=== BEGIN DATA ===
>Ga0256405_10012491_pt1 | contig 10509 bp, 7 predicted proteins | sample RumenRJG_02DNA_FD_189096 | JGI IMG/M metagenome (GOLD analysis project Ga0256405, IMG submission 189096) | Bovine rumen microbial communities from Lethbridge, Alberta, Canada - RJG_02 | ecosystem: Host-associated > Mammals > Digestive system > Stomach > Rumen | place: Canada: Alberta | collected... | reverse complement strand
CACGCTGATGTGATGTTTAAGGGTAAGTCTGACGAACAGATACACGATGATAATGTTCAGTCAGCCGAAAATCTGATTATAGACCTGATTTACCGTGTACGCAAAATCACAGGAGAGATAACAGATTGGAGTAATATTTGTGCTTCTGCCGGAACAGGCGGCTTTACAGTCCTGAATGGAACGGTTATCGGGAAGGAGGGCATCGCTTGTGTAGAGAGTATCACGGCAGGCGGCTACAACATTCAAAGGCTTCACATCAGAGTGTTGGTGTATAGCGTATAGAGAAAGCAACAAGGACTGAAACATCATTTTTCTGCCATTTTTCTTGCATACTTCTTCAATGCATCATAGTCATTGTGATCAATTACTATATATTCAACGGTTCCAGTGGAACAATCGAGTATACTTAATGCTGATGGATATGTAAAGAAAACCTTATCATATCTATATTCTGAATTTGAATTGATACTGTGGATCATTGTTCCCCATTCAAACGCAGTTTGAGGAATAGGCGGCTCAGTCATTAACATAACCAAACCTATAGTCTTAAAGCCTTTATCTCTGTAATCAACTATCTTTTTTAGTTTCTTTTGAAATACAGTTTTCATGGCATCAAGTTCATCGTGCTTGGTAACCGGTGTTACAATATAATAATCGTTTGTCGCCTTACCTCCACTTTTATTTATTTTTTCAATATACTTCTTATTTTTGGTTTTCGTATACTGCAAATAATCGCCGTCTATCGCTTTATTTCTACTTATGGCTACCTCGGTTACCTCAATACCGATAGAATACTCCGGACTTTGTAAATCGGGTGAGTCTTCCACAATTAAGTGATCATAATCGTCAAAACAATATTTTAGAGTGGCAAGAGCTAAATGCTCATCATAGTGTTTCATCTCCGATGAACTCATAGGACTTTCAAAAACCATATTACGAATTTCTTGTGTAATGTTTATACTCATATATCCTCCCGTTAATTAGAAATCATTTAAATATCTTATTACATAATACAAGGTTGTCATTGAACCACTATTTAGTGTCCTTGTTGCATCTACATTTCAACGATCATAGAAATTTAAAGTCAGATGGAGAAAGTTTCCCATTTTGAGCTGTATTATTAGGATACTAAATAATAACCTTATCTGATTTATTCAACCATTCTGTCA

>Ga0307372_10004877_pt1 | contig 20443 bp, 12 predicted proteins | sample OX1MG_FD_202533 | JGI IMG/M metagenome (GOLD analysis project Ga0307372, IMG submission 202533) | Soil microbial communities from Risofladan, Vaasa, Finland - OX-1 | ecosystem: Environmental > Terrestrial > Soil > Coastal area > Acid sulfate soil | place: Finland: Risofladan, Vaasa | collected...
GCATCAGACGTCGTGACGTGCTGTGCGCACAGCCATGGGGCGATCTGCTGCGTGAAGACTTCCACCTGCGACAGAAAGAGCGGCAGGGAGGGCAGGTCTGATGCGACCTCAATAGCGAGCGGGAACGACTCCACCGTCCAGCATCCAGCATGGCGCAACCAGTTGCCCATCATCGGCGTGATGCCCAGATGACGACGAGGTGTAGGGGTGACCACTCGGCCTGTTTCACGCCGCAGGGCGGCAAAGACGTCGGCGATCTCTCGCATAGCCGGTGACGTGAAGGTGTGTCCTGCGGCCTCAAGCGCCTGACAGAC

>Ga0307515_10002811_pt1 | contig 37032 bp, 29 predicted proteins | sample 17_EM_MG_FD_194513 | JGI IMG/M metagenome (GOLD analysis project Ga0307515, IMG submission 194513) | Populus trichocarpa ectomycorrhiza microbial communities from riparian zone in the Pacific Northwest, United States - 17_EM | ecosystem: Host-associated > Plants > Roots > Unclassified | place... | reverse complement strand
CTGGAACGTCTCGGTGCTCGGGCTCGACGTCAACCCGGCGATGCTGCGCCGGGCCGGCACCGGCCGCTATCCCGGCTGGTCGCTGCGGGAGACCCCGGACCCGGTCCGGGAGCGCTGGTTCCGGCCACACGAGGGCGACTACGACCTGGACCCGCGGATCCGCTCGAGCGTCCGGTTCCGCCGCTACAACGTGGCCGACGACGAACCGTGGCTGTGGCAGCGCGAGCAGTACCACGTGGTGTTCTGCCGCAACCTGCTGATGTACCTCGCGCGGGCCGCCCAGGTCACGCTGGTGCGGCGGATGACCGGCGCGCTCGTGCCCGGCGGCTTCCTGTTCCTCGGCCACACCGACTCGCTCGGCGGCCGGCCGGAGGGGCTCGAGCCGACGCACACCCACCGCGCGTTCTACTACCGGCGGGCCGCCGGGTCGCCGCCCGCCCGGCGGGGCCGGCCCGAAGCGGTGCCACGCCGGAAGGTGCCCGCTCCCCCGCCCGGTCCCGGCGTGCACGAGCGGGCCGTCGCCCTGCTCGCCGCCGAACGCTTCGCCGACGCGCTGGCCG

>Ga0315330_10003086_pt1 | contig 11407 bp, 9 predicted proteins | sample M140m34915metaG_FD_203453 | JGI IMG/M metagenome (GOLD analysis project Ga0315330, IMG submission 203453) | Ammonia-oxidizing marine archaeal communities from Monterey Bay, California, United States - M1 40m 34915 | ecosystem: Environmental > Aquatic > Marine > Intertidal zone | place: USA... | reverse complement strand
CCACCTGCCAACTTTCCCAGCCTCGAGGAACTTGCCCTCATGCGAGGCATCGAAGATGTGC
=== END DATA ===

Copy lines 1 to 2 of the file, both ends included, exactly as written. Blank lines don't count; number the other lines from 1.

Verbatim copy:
>Ga0256405_10012491_pt1 | contig 10509 bp, 7 predicted proteins | sample RumenRJG_02DNA_FD_189096 | JGI IMG/M metagenome (GOLD analysis project Ga0256405, IMG submission 189096) | Bovine rumen microbial communities from Lethbridge, Alberta, Canada - RJG_02 | ecosystem: Host-associated > Mammals > Digestive system > Stomach > Rumen | place: Canada: Alberta | collected... | reverse complement strand
CACGCTGATGTGATGTTTAAGGGTAAGTCTGACGAACAGATACACGATGATAATGTTCAGTCAGCCGAAAATCTGATTATAGACCTGATTTACCGTGTACGCAAAATCACAGGAGAGATAACAGATTGGAGTAATATTTGTGCTTCTGCCGGAACAGGCGGCTTTACAGTCCTGAATGGAACGGTTATCGGGAAGGAGGGCATCGCTTGTGTAGAGAGTATCACGGCAGGCGGCTACAACATTCAAAGGCTTCACATCAGAGTGTTGGTGTATAGCGTATAGAGAAAGCAACAAGGACTGAAACATCATTTTTCTGCCATTTTTCTTGCATACTTCTTCAATGCATCATAGTCATTGTGATCAATTACTATATATTCAACGGTTCCAGTGGAACAATCGAGTATACTTAATGCTGATGGATATGTAAAGAAAACCTTATCATATCTATATTCTGAATTTGAATTGATACTGTGGATCATTGTTCCCCATTCAAACGCAGTTTGAGGAATAGGCGGCTCAGTCATTAACATAACCAAACCTATAGTCTTAAAGCCTTTATCTCTGTAATCAACTATCTTTTTTAGTTTCTTTTGAAATACAGTTTTCATGGCATCAAGTTCATCGTGCTTGGTAACCGGTGTTACAATATAATAATCGTTTGTCGCCTTACCTCCACTTTTATTTATTTTTTCAATATACTTCTTATTTTTGGTTTTCGTATACTGCAAATAATCGCCGTCTATCGCTTTATTTCTACTTATGGCTACCTCGGTTACCTCAATACCGATAGAATACTCCGGACTTTGTAAATCGGGTGAGTCTTCCACAATTAAGTGATCATAATCGTCAAAACAATATTTTAGAGTGGCAAGAGCTAAATGCTCATCATAGTGTTTCATCTCCGATGAACTCATAGGACTTTCAAAAACCATATTACGAATTTCTTGTGTAATGTTTATACTCATATATCCTCCCGTTAATTAGAAATCATTTAAATATCTTATTACATAATACAAGGTTGTCATTGAACCACTATTTAGTGTCCTTGTTGCATCTACATTTCAACGATCATAGAAATTTAAAGTCAGATGGAGAAAGTTTCCCATTTTGAGCTGTATTATTAGGATACTAAATAATAACCTTATCTGATTTATTCAACCATTCTGTCA